TA: So we’ve actually whittled it down to a couple of potential varieties, and we’re working in the very, very early stages with CSIRO to scope out the viability of producing the straws here and the machinery we need. It’s a big process, but very early days.
TVD: I can imagine.
Wheat straw properties
TVD: With the wheat straws in particular, I know there’s a lot of people that are gluten intolerant or celiac. Are there concerns about people using those kind of straws if we have those issues?
TA: Fortunately, the gluten enzyme is in the actual grain of the wheat, whereas the stem is completely gluten free. It’s just like a plant stem. We’ve done all the tests, and there’s not a trace of gluten on them.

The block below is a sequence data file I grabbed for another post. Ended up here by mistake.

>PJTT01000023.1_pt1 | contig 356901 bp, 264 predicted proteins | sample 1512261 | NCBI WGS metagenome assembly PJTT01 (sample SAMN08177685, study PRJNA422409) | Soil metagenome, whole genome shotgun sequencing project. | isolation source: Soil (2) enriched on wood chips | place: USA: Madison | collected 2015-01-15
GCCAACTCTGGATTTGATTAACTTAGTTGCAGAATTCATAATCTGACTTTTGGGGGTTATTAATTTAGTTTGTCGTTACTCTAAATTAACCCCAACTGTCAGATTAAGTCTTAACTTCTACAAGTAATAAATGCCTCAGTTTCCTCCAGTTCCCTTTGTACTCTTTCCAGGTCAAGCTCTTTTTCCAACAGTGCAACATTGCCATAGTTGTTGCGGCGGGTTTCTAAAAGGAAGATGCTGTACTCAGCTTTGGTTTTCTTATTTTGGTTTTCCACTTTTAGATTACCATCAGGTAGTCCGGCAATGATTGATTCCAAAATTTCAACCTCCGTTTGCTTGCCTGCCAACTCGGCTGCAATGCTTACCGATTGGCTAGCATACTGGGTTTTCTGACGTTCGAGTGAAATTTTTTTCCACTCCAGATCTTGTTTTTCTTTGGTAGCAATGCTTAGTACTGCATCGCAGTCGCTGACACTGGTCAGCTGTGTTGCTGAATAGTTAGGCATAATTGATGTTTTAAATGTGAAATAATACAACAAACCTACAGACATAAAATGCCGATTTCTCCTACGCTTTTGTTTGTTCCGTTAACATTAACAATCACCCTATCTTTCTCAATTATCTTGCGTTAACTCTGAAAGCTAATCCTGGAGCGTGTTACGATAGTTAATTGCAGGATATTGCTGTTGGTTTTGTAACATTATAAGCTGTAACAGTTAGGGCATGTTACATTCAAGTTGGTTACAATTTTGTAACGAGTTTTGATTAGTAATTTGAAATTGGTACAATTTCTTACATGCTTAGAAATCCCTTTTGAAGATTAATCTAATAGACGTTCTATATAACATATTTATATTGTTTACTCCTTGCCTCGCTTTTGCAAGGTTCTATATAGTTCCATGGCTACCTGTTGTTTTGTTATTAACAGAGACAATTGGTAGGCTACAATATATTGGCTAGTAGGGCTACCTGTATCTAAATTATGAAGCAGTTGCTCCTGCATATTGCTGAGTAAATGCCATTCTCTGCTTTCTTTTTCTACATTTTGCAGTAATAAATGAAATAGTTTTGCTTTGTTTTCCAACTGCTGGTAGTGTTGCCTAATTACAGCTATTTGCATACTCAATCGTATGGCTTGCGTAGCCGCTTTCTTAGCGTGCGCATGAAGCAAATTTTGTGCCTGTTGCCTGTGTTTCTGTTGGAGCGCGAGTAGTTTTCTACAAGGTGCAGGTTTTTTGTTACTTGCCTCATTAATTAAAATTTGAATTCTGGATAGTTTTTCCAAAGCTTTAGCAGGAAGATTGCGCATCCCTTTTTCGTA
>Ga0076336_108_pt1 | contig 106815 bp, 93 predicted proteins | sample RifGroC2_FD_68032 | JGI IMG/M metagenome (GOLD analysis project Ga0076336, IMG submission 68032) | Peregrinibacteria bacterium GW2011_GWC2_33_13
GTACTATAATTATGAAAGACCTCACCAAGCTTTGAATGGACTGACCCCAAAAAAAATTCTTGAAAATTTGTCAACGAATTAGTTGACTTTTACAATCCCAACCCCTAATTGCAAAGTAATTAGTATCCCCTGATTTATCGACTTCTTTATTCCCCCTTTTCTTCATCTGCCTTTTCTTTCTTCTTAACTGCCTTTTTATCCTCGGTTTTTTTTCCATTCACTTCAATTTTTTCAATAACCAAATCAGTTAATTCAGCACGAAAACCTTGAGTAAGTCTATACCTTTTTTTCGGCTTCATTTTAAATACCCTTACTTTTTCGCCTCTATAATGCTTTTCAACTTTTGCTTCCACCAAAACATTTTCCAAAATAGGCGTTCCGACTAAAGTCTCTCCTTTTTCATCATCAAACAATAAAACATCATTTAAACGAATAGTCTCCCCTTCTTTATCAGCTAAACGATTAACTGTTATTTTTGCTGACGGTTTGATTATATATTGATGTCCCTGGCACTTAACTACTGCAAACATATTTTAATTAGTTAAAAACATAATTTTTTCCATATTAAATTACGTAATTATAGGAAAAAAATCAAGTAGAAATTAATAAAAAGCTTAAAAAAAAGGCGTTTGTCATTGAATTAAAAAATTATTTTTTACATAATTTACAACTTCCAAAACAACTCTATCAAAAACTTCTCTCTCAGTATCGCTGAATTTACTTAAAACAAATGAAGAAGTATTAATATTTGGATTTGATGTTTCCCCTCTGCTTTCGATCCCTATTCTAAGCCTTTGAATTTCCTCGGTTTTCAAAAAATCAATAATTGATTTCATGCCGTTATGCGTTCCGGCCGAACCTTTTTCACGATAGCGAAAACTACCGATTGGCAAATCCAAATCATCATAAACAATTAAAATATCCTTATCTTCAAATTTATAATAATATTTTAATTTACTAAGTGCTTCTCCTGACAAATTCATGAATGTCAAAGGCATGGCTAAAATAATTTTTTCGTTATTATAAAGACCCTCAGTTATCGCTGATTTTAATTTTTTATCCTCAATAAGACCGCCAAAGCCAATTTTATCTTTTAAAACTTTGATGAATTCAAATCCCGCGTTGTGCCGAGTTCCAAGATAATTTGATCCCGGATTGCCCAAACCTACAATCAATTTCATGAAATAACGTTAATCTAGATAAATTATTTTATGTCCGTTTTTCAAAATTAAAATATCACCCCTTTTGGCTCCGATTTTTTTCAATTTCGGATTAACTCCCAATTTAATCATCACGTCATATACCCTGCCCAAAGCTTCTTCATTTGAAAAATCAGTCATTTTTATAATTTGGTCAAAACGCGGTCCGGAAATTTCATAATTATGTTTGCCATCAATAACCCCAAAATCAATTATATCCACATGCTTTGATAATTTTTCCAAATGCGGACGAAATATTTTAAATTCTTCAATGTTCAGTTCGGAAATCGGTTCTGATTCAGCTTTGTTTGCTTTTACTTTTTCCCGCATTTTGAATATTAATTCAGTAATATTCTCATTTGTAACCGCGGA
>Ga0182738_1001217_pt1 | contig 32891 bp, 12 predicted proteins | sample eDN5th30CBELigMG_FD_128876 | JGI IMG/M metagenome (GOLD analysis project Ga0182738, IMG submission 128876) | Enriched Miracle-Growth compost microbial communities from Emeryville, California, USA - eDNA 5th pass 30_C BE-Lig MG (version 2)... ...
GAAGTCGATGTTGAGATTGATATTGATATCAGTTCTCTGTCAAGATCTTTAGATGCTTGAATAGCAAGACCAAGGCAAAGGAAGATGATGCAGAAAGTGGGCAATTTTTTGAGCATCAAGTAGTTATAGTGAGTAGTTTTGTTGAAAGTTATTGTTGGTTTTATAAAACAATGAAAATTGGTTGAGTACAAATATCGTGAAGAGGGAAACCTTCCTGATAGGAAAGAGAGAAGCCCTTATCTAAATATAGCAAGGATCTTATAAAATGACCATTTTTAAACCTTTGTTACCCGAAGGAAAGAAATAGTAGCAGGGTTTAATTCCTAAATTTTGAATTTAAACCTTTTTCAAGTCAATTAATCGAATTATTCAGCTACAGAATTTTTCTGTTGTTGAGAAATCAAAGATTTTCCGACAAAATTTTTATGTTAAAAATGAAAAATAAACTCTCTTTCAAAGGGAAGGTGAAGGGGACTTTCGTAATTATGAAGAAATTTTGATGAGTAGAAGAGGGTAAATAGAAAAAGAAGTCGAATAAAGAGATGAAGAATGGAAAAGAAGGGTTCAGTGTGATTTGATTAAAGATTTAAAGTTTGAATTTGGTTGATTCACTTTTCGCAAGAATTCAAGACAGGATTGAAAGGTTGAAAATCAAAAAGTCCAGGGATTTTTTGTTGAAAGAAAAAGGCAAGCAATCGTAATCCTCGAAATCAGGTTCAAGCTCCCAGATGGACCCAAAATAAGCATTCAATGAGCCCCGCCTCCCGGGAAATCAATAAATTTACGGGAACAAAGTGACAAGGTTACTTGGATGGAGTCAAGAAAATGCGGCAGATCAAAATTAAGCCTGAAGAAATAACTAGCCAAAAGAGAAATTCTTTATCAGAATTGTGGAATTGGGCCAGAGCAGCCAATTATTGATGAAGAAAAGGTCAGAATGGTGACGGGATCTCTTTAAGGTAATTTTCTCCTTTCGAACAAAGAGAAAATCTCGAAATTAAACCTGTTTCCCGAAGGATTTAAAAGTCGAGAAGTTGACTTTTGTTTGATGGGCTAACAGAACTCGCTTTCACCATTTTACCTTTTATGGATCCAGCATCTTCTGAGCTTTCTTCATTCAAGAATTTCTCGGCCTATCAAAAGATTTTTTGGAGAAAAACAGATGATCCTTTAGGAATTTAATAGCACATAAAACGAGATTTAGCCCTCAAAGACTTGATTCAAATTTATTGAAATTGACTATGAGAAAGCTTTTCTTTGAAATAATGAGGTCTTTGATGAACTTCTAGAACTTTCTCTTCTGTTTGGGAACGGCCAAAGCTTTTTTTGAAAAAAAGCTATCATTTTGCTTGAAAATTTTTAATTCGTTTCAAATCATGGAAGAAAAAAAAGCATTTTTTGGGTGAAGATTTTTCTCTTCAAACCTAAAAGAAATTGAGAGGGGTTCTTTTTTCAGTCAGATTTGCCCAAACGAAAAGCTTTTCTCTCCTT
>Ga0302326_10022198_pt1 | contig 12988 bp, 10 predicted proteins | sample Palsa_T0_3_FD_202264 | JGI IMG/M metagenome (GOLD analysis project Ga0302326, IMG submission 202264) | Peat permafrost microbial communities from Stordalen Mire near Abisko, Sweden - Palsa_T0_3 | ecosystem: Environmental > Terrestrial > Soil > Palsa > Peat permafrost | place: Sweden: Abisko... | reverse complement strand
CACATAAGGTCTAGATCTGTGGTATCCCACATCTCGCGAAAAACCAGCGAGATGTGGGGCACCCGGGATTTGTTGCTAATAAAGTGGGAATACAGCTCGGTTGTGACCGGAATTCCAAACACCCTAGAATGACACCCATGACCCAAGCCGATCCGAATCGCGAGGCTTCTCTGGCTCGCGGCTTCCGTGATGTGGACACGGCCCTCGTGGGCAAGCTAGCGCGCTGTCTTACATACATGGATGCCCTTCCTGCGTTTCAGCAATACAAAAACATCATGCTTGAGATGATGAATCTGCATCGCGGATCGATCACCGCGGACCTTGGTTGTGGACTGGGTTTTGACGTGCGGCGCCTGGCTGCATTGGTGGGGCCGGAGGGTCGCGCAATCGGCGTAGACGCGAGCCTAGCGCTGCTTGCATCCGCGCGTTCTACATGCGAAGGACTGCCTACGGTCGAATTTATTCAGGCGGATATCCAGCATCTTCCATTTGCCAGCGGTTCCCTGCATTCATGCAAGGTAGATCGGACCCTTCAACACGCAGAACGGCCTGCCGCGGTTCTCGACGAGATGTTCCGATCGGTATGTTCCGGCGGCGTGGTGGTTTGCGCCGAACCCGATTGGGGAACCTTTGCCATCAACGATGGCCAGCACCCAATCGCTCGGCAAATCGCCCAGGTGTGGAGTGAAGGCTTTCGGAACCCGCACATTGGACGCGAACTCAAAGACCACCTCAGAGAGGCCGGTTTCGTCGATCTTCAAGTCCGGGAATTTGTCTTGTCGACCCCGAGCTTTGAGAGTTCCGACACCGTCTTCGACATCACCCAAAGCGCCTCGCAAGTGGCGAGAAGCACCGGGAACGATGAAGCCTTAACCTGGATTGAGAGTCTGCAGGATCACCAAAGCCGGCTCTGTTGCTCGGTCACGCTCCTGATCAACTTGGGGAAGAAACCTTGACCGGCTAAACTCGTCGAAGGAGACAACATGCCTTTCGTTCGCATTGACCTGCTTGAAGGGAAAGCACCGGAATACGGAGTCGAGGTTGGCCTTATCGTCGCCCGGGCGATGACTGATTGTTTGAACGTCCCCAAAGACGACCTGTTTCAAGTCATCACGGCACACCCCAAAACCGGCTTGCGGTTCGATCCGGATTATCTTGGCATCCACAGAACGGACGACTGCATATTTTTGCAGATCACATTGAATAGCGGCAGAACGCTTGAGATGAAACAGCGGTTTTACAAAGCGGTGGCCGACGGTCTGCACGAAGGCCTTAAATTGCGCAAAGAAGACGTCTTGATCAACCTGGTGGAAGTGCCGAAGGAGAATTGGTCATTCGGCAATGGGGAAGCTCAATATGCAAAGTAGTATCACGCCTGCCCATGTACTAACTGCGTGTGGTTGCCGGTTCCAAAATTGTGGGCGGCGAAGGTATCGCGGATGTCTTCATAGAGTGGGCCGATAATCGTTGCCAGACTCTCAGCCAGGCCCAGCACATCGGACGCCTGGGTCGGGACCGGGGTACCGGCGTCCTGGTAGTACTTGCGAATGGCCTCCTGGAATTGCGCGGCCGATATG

TVD: And does it taste like wheat when you’re drinking out of it?
TA: It’s completely flavourless, which is the great thing. And unlike paper straws, they don’t go soggy because they actually absorb the liquids, and then they get stronger and a bit bendier. And you say, lots of benefits.
How does the partnership work?
TVD: Let’s talk a little more about your business partners. Since you said that they’re really good at retail, and you’re really focussed on wholesale, I guess. Is that how you divided up to work?
TA: Yes. Well actually, that was how it was beginning. Then wholesale hospitality just grew so quickly that we all just ended up putting our efforts into that because that’s where the demand was.